Home Back Issues May 2007 HR in summer: sun, fun and workplace headaches

HR in summer: sun, fun and workplace headaches

| Print |  Email
Archives - May 2007
Tuesday, May 01, 2007

FlipFlops.jpg

While our daily weather is not always an indicator, summer is just around the corner. It’s this season that can cause employers some of their greatest challenges.

People want to take time off during the next few months, but for some organizations, the summer months are busy, which makes letting employees go on vacation very difficult.

Finding the right balance between granting vacation time to employees anxious to play in the sunshine while meeting the organization’s needs is often tricky.

Work attire is another summertime headache. Employees, reveling in the warmer weather, find business-casual dress codes restrictive. Employers struggle with questions about bare legs, shorts, sleeveless T-shirts, midriff displays, and flip-flops.

How much skin showing is allowed?  Can men work without a shirt? Are sheer tops appropriate? Are cropped pants acceptable? Can employers have one standard for the office and a separate one for the plant? (The answer to this last one is “yes.”) According to Rosemary Haefner, vice president of human resources for CareerBuilder.com, the worst work apparel mistakes during summer months are: denim shorts, short skirts, revealing tops, flip-flops, workout attire, beach wear and concert T-shirts or shirts with offensive slogans or logos.

Then there are the temperature fluctuations and how to address them. What if someone is too cold and others are complaining of the heat? There seems to be no perfect air-conditioning setting.

That situation is far easier to resolve, however, than those in which employees are subjected to much higher heat levels because of their work. Employees in bakeries, foundries, maintenance shops or on construction sites or road crews can be in harm’s way just doing their job during the summer months.

Employers must be proactive about preventive measures to ensure that heat stroke, fainting and heat rashes are avoided. OSHA (www.osha.gov/STLC/heatstress/index.html) provides a wide variety of tips and materials that can be helpful to employers in planning how to respond to the summer heat when it arrives.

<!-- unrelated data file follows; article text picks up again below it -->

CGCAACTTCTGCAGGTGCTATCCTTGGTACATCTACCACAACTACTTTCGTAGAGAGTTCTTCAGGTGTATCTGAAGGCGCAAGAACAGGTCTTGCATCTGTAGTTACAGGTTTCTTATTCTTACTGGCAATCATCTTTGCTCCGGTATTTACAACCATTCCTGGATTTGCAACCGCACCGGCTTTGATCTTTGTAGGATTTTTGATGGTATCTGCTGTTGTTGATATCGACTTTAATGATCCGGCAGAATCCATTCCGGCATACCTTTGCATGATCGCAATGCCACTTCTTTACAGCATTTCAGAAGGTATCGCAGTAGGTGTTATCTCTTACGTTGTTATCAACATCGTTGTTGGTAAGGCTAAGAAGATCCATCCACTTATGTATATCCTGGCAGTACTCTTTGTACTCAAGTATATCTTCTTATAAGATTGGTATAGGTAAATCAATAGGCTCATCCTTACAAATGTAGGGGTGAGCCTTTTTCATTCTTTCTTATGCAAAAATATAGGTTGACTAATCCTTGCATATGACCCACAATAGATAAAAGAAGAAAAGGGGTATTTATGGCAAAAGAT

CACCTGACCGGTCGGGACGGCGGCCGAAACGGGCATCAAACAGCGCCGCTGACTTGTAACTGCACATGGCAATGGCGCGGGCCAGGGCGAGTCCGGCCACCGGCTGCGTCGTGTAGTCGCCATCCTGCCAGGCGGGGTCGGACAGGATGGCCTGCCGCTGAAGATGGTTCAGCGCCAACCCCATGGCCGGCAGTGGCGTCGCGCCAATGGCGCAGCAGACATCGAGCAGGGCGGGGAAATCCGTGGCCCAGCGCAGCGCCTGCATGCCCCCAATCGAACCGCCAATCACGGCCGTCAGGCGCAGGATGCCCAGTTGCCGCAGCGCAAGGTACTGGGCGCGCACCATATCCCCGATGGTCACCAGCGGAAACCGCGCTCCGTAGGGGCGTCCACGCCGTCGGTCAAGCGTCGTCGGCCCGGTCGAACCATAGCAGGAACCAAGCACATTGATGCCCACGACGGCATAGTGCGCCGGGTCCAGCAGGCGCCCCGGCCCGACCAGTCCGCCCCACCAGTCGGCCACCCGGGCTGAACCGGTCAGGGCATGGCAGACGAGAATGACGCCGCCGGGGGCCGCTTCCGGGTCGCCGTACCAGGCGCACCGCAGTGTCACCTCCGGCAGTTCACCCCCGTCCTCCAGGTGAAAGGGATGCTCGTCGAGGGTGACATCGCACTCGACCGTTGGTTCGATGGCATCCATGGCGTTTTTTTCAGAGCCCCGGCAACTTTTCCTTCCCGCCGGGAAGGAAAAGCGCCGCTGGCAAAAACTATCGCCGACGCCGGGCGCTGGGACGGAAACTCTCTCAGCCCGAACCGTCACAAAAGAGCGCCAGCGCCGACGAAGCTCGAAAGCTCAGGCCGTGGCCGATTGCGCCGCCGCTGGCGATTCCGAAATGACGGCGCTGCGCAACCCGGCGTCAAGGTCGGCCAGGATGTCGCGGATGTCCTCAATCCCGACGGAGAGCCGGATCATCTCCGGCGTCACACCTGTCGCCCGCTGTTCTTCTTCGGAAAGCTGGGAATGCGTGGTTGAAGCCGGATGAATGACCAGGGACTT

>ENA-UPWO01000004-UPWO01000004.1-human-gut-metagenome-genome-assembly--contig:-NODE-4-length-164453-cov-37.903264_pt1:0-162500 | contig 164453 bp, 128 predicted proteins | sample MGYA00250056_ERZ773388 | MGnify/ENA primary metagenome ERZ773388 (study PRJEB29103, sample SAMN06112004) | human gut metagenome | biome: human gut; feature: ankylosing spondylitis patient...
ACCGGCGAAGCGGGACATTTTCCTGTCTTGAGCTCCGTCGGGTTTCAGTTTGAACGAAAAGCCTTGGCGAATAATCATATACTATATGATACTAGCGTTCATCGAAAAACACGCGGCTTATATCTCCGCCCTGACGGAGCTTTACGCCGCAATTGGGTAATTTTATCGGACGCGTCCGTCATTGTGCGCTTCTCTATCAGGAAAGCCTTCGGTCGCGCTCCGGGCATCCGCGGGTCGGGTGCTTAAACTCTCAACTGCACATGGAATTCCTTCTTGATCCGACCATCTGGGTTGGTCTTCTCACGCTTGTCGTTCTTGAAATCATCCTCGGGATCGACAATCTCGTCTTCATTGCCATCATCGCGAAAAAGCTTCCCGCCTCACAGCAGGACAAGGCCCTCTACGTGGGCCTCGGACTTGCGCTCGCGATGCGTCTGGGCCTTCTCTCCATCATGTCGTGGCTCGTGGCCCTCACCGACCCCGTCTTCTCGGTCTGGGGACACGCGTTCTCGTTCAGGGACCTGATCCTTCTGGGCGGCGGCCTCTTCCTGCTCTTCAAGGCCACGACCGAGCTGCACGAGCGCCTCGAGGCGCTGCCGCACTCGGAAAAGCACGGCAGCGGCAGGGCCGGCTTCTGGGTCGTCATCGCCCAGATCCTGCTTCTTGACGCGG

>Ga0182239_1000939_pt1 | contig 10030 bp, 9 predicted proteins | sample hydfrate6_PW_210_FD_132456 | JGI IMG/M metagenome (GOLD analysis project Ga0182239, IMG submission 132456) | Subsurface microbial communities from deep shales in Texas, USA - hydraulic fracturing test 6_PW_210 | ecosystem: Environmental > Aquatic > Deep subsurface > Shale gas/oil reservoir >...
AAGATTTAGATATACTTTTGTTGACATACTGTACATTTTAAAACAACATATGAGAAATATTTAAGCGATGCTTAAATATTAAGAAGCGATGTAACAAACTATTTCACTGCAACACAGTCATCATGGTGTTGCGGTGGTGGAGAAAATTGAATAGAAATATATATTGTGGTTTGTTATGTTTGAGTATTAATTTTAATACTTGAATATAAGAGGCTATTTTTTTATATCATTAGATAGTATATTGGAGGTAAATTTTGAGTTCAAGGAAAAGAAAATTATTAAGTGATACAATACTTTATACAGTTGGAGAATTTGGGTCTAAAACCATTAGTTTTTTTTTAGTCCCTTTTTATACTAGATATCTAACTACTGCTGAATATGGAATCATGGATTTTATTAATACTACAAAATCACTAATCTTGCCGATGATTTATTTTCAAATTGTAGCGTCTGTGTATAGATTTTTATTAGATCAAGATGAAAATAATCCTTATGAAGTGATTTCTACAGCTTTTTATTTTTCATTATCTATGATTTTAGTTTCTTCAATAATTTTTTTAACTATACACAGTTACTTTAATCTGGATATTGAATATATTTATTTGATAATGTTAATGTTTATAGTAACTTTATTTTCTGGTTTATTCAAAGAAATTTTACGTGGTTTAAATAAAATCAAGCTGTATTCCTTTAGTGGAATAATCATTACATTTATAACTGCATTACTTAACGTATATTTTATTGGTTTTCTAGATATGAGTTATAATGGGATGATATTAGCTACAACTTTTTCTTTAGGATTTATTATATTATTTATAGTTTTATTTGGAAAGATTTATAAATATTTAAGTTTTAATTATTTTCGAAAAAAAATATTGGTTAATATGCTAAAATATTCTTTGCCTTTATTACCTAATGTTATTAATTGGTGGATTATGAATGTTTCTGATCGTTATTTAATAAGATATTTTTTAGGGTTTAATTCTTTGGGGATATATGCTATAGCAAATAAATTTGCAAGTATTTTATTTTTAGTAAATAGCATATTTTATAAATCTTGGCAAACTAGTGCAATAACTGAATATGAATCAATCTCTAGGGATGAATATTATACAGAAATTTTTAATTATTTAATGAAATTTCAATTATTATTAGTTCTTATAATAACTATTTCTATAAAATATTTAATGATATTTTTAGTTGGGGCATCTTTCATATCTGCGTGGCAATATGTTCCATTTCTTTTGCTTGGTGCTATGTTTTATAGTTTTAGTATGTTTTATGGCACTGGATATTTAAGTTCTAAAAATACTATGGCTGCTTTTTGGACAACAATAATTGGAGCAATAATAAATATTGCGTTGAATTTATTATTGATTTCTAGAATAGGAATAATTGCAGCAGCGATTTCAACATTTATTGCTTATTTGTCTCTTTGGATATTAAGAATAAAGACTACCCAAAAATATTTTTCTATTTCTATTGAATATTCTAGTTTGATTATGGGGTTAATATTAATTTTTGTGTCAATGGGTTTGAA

Summer activities are also an employer’s concern. Is the organization going to sponsor an employee baseball or softball team? How will injuries that occur be handled? Without a specific waiver, are they likely to fall under workers’ compensation? Will there be a company picnic? How will any injuries resulting from the water balloon toss or the extended stretch by a usually sedentary employee for that errant volleyball be handled? Will alcohol be served or allowed?

The potential for em-ployer liability for accidents or incidents, both at the picnic and on the drive home, associated with any provided or allowed alcohol can be a major concern.

Summer is supposed to be a fun time, the time when everyone’s spirits are a little lighter and more upbeat. But for employers, the season presents a whole set of issues.

Being thoughtful about what concerns exist, determining how best to protect the business, and being clear with employees about what is and isn’t acceptable in advance will go a long way to ensuring that everyone can enjoy the warmth and opportunities that come with the pleasant weather.

— Judy Clark, SPHR
CEO, HR Answers
This e-mail address is being protected from spambots. You need JavaScript enabled to view it

 

More Articles

Shipping News

September 2014
Tuesday, August 26, 2014
BY JENNIFER MARGULIS

In 2012 The Dalles, a city of some 14,400 located 75 miles east of Portland and often seen as the poor cousin to adjacent Hood River, completed a massive project to revitalize its dock.


Read more...

Constant Contact

October 2014
Thursday, September 25, 2014
BY AMY MILSHTEIN

To prevent burnout, companies are banning email and after-hours communications. But is the 24-hour workday here to stay?


Read more...

100 Best Nonprofits to Work for in Oregon [VIDEO]

News
Thursday, October 02, 2014

Screen shot 2014-10-02 at 11.17.21 AMMore than 5,500 employees from 180 organizations throughout the state participated in the 100 Best Nonprofits to Work for in Oregon project.


Read more...

College Hacker

September 2014
Wednesday, August 27, 2014
BY KLINT FINLEY

Treehouse CEO Ryan Carson builds a 21st-century trade school.


Read more...

Podcast: Turn Things Around with David Marquet

Contributed Blogs
Friday, October 17, 2014
davidmarquet thumbBY TOM COX | OB BLOGGER

How can you move from a command-and-control leadership model to one of true empowerment and accountability? David Marquet did, and he took notes along the way.


Read more...

College Conundrum

October 2014
Thursday, September 25, 2014
BY KIM MOORE

University and college tuition fees have been rising for more than a decade, while state funds for higher education have steadily declined.


Read more...

A Good Leap Forward

September 2014
Wednesday, August 27, 2014
BY AMY MILSHTEIN

Agriculture businesses ramp up to meet international demand as workforce and succession challenges loom.


Read more...
Oregon Business magazinetitle-sponsored-links-02
SPONSORED LINKS